What We Can Learn From Trump’s Saudi Sword Dance
I don’t know about you, but until President Trump’s trip to the Middle East last month, I had never heard of a “sword dance.”
Trump and Secretary of State Rex Tillerson, you’ll recall, were welcomed to Saudi Arabia at the Murabba Palace, near Riyadh, where they joined a lively group of Saudis clad in traditional Arab garb and headdress in a ceremony known as the ardah, whose choreography includes the brandishing of swords in rhythm with tribal chanting and drumming.
Sword dances, I came to discover, are a feature of much of the Arab world, but also of other cultures, like those of China, Turkey, India and Pakistan.
A sword is a main image on the Saudi flag, and weapons of various sorts are prominent in other countries’ flags as well, like Angola (a machete), Kenya (spears), Oman (swords) and Mozambique (an AK-47 and bayonet). Hands clenching two AK-47s are featured on the Fatah movement’s flag, which also includes the image of a hand grenade and is graced with some blood-red Arabic text as well. (I can’t find a translation of the words but am pretty sure they aren’t “give peace a chance.”) Hamas’ logo settles for swords.
The Palestinian Authority’s “national anthem,” called “Fida’i,” begins, “Warrior, warrior, warrior” and ends “I will live as a warrior, I will remain a warrior, I will die as a warrior…”
We can’t know with surety if the weapons-heaviness of those cultures implies anything deeper about them, but it wouldn’t be wild speculation to imagine that it reflects a degree of respect for, if not glorification of, violence.
But before we take pride in our own Western tradition of pacifism, we might note that the recent attack at the congressional baseball practice in Alexandria, Virginia, that wounded five, including House Majority Whip Steve Scalise, was the 154th mass shooting in America this year.
Among that day’s many other shootings was the one at a UPS complex in San Francisco that left three people dead.
In fact, from 1966 to 2012, the United States, with 5% of the world’s population, had 31% of all public mass shootings.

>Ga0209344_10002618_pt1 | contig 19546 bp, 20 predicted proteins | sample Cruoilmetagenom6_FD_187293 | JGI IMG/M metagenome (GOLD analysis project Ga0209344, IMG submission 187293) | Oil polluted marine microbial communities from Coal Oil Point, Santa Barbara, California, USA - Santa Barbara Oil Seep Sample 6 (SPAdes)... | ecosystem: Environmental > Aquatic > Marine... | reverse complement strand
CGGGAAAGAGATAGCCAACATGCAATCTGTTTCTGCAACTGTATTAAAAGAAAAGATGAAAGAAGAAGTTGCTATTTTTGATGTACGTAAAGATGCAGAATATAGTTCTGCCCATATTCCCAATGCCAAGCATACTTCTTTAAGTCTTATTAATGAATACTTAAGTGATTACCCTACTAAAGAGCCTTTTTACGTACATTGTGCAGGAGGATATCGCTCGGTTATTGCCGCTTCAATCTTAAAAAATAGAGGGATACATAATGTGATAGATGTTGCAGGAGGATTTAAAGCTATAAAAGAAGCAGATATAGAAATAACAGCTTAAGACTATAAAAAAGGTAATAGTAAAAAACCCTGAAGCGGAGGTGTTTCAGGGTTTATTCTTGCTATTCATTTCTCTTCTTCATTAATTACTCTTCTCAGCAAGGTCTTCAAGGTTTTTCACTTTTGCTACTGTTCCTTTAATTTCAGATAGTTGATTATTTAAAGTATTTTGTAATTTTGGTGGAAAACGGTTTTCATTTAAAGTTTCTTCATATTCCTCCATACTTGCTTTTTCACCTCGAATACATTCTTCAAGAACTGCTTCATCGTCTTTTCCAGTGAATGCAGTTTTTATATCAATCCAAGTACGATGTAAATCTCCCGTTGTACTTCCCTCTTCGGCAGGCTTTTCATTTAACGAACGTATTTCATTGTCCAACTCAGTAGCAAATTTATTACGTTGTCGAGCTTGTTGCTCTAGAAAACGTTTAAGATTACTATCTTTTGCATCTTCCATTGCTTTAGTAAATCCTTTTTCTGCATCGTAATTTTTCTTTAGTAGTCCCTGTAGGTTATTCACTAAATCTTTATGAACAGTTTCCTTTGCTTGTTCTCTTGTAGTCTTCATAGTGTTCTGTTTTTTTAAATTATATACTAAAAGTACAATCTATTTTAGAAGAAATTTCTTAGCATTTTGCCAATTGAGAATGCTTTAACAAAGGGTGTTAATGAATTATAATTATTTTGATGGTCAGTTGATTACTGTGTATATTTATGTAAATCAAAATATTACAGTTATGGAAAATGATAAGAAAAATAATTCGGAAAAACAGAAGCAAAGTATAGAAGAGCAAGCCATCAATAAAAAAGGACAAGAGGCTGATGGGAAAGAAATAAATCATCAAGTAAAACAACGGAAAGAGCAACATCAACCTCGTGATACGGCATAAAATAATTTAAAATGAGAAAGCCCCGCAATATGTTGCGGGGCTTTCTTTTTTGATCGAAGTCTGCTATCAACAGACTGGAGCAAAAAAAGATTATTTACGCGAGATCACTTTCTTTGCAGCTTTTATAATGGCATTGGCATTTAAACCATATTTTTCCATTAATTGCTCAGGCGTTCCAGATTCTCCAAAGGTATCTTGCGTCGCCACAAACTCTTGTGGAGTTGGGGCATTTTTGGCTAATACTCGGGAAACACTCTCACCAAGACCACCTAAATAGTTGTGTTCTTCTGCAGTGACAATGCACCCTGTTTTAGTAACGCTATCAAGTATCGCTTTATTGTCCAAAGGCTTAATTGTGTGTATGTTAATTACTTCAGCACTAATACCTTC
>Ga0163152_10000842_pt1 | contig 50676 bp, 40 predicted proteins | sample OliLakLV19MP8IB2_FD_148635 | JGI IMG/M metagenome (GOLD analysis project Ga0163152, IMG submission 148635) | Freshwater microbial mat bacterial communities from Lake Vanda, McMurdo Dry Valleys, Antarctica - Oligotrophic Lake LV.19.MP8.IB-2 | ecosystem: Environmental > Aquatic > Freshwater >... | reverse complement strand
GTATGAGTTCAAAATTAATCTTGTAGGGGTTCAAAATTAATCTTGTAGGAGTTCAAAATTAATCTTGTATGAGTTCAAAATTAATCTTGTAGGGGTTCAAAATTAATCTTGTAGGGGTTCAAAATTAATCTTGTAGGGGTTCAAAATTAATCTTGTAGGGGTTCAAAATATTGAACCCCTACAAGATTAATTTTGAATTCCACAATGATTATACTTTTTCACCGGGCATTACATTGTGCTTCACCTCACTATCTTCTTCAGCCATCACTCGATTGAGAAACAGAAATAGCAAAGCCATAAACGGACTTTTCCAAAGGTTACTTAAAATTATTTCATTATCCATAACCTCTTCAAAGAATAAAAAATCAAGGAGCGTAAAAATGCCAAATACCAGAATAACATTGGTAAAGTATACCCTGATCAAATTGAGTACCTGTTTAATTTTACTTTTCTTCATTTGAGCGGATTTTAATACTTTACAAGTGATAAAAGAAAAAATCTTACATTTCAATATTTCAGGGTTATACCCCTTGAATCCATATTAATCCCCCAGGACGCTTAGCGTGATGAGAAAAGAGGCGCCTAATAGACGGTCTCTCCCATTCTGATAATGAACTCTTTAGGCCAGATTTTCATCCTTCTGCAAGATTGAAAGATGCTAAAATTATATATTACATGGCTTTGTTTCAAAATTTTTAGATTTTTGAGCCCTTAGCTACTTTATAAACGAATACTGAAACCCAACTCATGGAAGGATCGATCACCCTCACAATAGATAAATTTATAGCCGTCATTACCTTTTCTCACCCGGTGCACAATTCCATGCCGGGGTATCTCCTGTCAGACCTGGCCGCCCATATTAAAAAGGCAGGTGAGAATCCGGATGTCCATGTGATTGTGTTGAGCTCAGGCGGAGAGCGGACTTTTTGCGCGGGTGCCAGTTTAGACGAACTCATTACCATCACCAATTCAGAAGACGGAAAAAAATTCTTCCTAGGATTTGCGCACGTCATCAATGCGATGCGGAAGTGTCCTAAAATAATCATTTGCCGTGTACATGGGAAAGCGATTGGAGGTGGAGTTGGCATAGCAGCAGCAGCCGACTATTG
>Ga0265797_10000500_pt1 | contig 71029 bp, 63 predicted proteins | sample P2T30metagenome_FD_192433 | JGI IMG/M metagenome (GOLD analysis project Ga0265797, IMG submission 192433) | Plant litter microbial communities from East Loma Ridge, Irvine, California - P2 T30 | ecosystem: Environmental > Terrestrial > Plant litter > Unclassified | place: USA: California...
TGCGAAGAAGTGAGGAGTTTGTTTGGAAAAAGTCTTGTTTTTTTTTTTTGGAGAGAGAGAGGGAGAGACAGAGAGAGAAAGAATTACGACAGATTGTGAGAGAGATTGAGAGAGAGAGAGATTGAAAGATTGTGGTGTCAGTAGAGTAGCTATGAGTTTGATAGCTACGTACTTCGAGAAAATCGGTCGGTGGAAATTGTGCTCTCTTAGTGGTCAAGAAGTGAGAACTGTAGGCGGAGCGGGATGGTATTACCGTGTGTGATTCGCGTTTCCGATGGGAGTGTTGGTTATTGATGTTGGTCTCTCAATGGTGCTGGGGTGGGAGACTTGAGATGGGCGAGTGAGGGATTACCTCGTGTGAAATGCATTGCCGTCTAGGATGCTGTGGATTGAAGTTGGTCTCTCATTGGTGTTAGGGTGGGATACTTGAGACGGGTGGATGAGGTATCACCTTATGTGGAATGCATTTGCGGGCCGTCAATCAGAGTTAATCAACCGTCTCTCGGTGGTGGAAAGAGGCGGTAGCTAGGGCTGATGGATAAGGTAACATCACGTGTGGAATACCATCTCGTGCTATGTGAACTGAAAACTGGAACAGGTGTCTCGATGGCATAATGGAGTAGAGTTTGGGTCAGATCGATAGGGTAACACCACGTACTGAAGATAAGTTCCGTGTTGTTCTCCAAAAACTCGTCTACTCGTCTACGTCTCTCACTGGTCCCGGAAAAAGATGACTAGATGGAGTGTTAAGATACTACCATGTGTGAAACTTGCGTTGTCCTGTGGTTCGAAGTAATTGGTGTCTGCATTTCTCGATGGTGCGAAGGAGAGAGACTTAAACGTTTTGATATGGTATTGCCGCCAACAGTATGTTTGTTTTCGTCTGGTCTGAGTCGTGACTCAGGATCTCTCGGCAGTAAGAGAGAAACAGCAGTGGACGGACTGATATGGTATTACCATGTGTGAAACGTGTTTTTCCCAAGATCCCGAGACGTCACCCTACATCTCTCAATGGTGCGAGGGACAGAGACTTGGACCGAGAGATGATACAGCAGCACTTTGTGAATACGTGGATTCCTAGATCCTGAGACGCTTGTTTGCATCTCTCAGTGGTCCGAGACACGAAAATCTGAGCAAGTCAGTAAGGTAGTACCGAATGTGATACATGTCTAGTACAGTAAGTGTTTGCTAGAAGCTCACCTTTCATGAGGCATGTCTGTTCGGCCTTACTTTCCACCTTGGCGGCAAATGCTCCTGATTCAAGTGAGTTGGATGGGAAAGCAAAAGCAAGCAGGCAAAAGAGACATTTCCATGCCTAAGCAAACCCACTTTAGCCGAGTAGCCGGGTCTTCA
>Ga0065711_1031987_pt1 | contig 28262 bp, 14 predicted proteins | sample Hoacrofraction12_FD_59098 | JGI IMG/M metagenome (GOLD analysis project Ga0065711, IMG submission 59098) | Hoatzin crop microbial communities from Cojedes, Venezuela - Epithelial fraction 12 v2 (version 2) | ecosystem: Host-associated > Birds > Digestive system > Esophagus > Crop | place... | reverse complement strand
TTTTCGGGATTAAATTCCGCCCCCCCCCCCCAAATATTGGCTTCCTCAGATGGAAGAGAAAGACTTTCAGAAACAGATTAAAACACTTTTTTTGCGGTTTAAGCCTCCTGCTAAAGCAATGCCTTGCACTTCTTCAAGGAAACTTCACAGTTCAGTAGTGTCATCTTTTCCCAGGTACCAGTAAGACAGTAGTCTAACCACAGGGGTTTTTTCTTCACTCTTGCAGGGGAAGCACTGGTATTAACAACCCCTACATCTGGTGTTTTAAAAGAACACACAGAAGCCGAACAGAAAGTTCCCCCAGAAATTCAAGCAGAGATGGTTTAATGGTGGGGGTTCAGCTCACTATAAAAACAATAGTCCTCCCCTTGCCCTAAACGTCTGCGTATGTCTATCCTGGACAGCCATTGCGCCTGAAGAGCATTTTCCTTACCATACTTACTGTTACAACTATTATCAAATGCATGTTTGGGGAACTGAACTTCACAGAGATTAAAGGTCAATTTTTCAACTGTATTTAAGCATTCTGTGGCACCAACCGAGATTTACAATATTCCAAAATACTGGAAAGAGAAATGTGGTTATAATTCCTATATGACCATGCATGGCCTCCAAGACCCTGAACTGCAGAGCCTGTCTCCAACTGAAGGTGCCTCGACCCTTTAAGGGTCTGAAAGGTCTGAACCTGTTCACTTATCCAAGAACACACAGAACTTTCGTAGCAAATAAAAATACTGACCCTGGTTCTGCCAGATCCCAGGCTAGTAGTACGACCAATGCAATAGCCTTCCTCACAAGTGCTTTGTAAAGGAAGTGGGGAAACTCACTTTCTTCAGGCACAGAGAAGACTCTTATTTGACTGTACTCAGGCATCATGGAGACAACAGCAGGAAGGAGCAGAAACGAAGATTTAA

Not to mention that four of our presidents have been assassinated, and attempts were made against five more (both Roosevelts, Harry Truman, Gerald Ford and Ronald Reagan).
Or that all major American cities (and many smaller ones) are home to gangs whose stock in trade includes violence.
I have never seen statistics about violent crime in Jewish communities, but it would surprise me if we weren’t greatly underrepresented among mass murderers, assassins and less prominent killers. As famed historian Paul Johnson noted in his History of the Jews, it is to the Jews that the modern world “owe[s] the idea of… the sanctity of life and the dignity of the human person… of peace as an abstract ideal and love as a foundation of justice, and many other items which constitute the basic moral furniture of the human mind.”
Despite the claims of some clerics (Christian in the past, Muslim in the present), Jews don’t murder children to use their blood for matzos – or for any reason. And there are, of course, no Jews who kill in the name of Judaism or who have exploded bombs in public places, no calls from synagogue pulpits to kill infidels.
To be sure, there have been cases of Jewish bloodshed. Israeli Prime Minister Yitzhak Rabin, of course, was assassinated by a fellow Jew, “price tag attacks” have been perpetrated by Jews, religious individuals have physically attacked fellow Jews who they feel have encroached on “their” territory. The infamous Baruch Goldstein murdered 29 Muslim worshipers at the Cave of the Patriarchs in Hebron in 1994. But violence in the Jewish world is rare, and it is never glorified.
Moreover, while the fighting instinct seems to be universal (at least among males), it, like every human proclivity, has a proper place in Judaism.
To a degree, modern society has channeled the warring streak in our natures into things like sports or politics, which usually don’t result in actual bloodshed.
But the apogee of such sublimation of the propensity to fight is much older, and it is most alive today: Torah study.
The Talmud (Kiddushin 30b) teaches that study-partners “who are engaged in Torah together… become enemies of each other due to the intensity of their studies.” And anyone familiar with the scene and sounds of a traditional beit midrash, or Torah-study hall, knows that it is nothing like what the phrase “study hall” would conjure in most minds. The room is filled with pairs of people often shouting at each other, defending the turf of their takes on a law, a reading or a concept.
The arguments are lively, and essential to the undertaking of Torah study. They are not the stuff of the personal catfights of renown in secular academia, but rather an engagement in as an exercise of mutual truth-seeking. As the Talmud continues, “the [intellectual warriors] do not leave there until they love each other.”
So while peace remains one of Judaism’s high ideals — Hillel directs us to “Be among the disciples of Aaron, loving peace and pursuing peace…” (Avot 1:12) — Jewish tradition embraces, if not physical “conflict,” an idealized intellectual and holy type of fighting.
A sage from the school of Rabbi Yishmael is quoted on the very same page of Kiddushin as giving advice about the “evil inclination,” the urges to sin that are part of human experience.
“My son,” he instructs, “If that despicable one, the evil meets you, pull him into the study hall.”
Avi Shafran is a columnist for Hamodia, is a contributor to other Jewish media and serves as director of public affairs for Agudath Israel of America.